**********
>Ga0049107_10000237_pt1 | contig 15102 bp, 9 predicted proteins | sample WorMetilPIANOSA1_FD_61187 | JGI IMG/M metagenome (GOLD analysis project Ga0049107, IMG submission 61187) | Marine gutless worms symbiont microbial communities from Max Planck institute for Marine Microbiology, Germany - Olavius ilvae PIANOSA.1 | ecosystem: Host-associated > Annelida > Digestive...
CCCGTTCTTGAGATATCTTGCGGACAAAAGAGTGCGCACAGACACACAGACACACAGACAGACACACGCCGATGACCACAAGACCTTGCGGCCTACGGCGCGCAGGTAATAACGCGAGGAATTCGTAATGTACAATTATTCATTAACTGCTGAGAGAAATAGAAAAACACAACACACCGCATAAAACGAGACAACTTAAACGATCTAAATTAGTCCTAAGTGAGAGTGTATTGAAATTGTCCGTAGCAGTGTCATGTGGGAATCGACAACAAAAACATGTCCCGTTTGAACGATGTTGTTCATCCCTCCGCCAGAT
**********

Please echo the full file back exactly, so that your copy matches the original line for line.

>Ga0049107_10000237_pt1 | contig 15102 bp, 9 predicted proteins | sample WorMetilPIANOSA1_FD_61187 | JGI IMG/M metagenome (GOLD analysis project Ga0049107, IMG submission 61187) | Marine gutless worms symbiont microbial communities from Max Planck institute for Marine Microbiology, Germany - Olavius ilvae PIANOSA.1 | ecosystem: Host-associated > Annelida > Digestive...
CCCGTTCTTGAGATATCTTGCGGACAAAAGAGTGCGCACAGACACACAGACACACAGACAGACACACGCCGATGACCACAAGACCTTGCGGCCTACGGCGCGCAGGTAATAACGCGAGGAATTCGTAATGTACAATTATTCATTAACTGCTGAGAGAAATAGAAAAACACAACACACCGCATAAAACGAGACAACTTAAACGATCTAAATTAGTCCTAAGTGAGAGTGTATTGAAATTGTCCGTAGCAGTGTCATGTGGGAATCGACAACAAAAACATGTCCCGTTTGAACGATGTTGTTCATCCCTCCGCCAGAT